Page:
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Food Science and Nutrition Alumni

Cream Cheese Variables For A Healthier Cheesecake

by M.R. Rollolazo, M.M. Kilkelly, A.M. Basinger

M.R. Rollolazo, M.M. Kilkelly, A.M. Basinger

The purpose of this study was to find a reasonable substitute for the original cream cheese recipe that included a high portion of fat. A total of three cheesecakes were made for this study.

A control cake consisted of regular cream cheese and the other two variables contained light cream cheese and the other with fat free cream cheese.  Forty-two untrained judges volunteered their time to test our cheesecake samples. Each judge was given a sweetness and triangle test to see if they could distinguish the odd sample of three cheesecakes in which two samples were the same. Half of the judges also received a creaminess and acceptability test while the other half received a saltiness and preference test.

The results for the triangle test concluded that the light and fat free cream cheesecakes were the only cakes the judges could tell a difference between. The control was preferred over the other two variables and the reduced fat turned out to be an acceptable alternative for preference. Each of the three cheesecakes was given two objective tests for stickiness and height. To determine the height, we used vernier calipers measuring from the bottom of the cake to the top. Results showed there were no significant differences for height between the different variable of cakes.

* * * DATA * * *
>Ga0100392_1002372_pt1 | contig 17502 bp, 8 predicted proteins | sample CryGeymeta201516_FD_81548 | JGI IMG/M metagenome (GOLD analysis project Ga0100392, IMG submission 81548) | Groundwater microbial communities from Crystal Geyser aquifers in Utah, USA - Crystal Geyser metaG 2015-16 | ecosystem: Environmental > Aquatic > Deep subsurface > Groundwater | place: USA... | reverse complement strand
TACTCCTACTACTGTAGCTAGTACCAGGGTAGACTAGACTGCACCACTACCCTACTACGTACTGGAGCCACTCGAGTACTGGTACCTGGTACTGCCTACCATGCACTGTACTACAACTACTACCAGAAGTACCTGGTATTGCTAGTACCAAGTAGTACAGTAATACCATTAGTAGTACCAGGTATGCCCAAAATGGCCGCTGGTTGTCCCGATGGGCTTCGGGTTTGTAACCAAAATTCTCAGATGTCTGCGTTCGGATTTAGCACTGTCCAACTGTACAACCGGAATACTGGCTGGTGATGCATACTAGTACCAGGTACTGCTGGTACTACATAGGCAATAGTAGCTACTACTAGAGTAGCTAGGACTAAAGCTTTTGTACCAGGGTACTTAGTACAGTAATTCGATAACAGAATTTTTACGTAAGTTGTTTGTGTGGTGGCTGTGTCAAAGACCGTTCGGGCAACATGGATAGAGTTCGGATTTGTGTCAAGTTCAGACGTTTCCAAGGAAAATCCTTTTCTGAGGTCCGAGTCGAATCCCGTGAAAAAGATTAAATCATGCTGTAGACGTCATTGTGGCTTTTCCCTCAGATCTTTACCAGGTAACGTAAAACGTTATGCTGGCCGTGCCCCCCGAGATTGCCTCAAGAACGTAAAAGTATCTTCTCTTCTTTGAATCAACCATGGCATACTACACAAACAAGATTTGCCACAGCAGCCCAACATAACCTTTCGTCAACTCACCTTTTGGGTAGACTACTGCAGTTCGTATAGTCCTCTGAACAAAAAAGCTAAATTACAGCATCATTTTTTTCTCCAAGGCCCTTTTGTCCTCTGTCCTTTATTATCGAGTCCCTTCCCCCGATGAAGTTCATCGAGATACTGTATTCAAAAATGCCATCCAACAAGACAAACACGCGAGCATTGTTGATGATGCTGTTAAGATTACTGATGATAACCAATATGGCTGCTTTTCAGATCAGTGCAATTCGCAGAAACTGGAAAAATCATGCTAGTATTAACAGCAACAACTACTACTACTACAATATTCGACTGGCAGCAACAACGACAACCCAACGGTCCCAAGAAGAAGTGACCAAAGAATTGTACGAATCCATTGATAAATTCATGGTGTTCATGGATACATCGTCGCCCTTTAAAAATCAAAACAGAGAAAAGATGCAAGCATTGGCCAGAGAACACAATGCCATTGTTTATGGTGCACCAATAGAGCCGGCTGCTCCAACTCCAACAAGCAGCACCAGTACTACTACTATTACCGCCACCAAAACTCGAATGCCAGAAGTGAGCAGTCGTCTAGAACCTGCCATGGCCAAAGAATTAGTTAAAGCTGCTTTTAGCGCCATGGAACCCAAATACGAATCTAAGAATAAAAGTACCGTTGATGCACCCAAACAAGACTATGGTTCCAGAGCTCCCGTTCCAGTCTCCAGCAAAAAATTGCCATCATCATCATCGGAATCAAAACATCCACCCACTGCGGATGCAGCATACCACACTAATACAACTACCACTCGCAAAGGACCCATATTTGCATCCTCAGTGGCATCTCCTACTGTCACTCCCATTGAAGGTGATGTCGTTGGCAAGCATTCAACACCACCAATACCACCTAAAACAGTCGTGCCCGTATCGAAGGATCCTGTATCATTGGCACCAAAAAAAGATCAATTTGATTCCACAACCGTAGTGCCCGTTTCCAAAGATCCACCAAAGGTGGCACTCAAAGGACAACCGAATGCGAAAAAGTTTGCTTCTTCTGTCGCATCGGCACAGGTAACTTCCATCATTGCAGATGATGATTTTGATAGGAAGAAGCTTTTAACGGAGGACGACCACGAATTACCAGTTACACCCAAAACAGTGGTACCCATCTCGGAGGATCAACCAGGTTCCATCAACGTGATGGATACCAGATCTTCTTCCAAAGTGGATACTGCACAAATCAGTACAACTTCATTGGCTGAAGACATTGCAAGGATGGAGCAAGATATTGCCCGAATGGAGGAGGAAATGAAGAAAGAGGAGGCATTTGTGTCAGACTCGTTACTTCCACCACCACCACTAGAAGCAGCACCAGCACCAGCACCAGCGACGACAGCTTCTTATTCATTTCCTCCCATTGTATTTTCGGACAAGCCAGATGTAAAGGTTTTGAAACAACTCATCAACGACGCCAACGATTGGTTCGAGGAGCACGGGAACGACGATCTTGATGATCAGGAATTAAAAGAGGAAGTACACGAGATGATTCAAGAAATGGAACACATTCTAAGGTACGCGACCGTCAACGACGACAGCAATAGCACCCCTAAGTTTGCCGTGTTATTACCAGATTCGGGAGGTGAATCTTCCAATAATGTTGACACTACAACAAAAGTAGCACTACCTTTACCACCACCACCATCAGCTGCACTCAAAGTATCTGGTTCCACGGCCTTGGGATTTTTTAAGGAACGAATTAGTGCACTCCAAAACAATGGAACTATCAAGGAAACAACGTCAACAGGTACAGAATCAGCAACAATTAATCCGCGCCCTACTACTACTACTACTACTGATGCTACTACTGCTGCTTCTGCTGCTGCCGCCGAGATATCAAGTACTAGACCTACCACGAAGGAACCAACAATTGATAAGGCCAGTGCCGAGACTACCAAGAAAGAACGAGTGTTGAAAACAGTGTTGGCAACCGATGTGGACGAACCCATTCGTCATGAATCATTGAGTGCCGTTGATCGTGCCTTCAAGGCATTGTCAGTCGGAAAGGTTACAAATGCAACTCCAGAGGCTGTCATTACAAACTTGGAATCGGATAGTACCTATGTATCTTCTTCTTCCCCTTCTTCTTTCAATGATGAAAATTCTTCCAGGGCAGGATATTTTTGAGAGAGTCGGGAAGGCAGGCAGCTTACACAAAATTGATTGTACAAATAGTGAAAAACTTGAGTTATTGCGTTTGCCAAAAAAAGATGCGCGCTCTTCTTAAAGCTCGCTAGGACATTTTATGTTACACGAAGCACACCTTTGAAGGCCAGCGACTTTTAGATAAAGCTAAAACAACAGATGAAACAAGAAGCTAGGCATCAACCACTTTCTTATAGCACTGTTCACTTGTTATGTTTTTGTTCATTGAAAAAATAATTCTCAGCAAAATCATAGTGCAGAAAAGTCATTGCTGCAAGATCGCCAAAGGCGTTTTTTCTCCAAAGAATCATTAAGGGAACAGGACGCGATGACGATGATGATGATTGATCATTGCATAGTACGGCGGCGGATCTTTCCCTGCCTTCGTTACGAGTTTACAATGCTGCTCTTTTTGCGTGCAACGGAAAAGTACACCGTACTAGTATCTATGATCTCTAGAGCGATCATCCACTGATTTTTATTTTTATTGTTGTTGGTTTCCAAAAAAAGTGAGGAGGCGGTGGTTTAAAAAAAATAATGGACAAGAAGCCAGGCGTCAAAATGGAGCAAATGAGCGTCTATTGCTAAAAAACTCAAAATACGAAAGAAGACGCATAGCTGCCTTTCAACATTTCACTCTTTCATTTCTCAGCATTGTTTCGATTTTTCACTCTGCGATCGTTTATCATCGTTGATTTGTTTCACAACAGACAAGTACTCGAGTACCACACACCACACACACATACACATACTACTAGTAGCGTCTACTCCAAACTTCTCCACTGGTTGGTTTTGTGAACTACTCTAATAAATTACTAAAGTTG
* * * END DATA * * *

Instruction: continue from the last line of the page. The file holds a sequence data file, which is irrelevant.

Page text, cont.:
For stickiness, we used the Universal Texture Analyzer which we found a significant difference required for penetration for all three cakes using a cone probe. Sensory tests concluded that the control and fat free had significant differences in saltines, acceptability, and preference. There turned out to be no significant differences between sweetness and creaminess between the three cheesecakes.

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